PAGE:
Well, regardless of considerations about affirmative action, which is not Fisher’s focus, we need to realize that class may be just as important as race or gender in politics. We know this because it was class divides among Americans that led to the election of Donald Trump. Yes, you can say that those people were ignorant, not knowing where their real interests lay (and, given Trump’s cabinet, it seems likely they’ll eventually realize that), but they weren’t racist or sexist. They ignored the odious side of Trump (actually, the odious 99.5%), because for them Hillary Clinton symbolized someone who, while taking loads of dosh from Wall Street, would ignore their plight.
For those who write these people off as misogynist Nazis, here’s how Fisher finishes his piece:
Since I lived there, the population of my childhood town has nearly doubled, fueled in part by telecommuting and cash migrating from Silicon Valley. Median income has risen to $47,000, but the median home price fell 43 percent between 2003 and 2013. The school has moved to more appropriate permanent buildings.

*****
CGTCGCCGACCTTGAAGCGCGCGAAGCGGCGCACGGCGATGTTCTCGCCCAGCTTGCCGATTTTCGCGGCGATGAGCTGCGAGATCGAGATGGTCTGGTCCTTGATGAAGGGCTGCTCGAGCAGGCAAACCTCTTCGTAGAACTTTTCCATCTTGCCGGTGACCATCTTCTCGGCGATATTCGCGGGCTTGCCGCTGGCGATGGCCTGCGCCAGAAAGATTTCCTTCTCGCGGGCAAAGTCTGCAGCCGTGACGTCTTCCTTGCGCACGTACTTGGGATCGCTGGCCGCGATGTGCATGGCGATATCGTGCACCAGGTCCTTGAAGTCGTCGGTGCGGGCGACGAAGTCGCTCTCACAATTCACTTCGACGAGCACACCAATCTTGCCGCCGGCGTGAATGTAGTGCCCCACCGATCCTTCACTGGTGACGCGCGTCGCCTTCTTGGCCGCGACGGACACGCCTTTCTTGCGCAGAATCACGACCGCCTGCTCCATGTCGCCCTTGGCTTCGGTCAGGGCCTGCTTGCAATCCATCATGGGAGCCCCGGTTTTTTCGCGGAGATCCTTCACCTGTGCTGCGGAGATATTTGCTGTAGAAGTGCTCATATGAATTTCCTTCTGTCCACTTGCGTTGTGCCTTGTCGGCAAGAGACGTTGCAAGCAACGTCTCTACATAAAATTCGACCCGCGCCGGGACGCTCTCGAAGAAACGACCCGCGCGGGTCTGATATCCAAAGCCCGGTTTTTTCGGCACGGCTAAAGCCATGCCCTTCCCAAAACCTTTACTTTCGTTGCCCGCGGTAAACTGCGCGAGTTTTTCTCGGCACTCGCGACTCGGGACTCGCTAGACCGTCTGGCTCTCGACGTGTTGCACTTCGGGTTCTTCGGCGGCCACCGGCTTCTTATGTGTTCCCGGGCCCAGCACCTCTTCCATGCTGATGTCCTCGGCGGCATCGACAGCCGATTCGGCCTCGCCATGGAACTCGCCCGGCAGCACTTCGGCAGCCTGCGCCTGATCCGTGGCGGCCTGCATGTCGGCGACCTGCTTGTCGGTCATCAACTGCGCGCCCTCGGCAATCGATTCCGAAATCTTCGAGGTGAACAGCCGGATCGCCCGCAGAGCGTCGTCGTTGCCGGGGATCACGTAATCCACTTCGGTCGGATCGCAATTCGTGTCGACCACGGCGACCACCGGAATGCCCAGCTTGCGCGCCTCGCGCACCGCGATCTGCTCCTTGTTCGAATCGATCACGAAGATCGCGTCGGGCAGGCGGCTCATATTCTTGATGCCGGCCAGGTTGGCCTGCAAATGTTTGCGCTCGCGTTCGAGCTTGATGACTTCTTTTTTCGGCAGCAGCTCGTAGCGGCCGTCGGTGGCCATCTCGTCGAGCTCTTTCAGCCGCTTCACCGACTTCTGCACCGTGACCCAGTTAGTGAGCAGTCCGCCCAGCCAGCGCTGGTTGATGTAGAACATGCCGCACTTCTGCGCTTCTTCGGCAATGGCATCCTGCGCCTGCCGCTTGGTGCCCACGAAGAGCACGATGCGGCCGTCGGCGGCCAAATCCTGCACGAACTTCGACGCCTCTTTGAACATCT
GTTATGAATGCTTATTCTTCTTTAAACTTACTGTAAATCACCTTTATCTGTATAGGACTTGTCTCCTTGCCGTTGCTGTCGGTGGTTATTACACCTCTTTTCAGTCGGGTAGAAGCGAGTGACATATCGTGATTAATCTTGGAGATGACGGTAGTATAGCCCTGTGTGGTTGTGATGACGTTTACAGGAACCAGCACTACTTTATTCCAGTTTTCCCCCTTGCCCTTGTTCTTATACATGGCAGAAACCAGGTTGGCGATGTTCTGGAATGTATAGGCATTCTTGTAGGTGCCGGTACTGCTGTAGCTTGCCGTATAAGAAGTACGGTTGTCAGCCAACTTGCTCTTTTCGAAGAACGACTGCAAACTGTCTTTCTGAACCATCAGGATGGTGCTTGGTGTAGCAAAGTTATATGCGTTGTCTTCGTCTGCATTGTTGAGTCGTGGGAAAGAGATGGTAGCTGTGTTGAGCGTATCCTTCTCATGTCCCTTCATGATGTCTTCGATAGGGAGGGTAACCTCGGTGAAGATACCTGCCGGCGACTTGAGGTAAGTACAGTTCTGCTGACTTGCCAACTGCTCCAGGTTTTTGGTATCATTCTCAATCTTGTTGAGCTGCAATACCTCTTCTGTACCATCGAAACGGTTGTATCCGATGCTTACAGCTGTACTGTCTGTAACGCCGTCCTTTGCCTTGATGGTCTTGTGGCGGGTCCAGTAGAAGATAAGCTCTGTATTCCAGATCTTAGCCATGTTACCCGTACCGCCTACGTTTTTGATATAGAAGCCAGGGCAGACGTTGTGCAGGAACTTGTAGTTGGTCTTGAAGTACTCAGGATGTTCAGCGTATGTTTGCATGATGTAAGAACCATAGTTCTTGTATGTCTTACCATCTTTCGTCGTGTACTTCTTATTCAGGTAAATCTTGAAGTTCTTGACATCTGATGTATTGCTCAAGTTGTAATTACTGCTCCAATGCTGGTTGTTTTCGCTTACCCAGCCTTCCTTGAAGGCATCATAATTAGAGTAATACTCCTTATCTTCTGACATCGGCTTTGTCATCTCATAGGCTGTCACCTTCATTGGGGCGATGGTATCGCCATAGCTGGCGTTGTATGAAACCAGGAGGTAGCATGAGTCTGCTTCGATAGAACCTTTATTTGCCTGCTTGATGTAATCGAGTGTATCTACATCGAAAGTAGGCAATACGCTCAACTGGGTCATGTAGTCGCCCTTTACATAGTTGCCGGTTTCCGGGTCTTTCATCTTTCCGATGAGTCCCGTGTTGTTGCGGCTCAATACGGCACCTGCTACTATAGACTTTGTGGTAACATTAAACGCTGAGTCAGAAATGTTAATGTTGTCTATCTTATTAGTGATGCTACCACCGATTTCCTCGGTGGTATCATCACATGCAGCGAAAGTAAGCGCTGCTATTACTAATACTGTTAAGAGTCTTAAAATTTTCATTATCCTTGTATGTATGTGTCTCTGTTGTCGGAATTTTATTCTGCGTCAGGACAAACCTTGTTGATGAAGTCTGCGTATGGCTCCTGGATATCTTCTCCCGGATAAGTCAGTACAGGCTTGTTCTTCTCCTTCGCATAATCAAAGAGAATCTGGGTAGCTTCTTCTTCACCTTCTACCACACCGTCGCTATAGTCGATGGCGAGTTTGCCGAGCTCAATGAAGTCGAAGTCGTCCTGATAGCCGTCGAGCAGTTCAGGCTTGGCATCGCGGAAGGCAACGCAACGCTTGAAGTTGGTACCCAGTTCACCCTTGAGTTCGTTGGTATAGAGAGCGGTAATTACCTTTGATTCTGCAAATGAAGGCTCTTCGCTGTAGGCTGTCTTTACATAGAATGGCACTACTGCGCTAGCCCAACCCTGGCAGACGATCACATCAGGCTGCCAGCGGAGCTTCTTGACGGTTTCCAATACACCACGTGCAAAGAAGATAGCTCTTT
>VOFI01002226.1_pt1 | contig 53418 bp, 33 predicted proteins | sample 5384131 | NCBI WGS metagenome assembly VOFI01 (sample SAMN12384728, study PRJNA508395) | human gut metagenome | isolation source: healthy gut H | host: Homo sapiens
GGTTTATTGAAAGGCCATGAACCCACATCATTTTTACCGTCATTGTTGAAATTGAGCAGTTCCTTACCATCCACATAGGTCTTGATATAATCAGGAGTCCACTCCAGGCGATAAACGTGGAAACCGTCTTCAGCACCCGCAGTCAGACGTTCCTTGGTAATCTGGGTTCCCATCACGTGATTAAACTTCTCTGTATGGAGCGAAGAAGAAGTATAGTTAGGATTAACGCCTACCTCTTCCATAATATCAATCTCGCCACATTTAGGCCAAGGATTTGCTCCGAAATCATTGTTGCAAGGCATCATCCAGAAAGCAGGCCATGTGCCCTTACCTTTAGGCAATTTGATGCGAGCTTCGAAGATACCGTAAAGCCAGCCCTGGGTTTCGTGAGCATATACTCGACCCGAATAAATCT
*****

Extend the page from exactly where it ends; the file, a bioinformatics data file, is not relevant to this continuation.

But it’s hard to blame sexism or racism for Clinton’s loss.
On Election Day, the people of Placer County also voted for Kamala Harris, a black woman, to be their US senator. Her vote share? 63 percent. And her vote tally? 16,178 more than Clinton’s.
Somehow, as progressives (and mostly Democrats), we need to stop demonizing the working classes and find a platform that offers them substantive hope. And it’s not just to help elect someone like Clinton, either. It’s simply the right thing to do.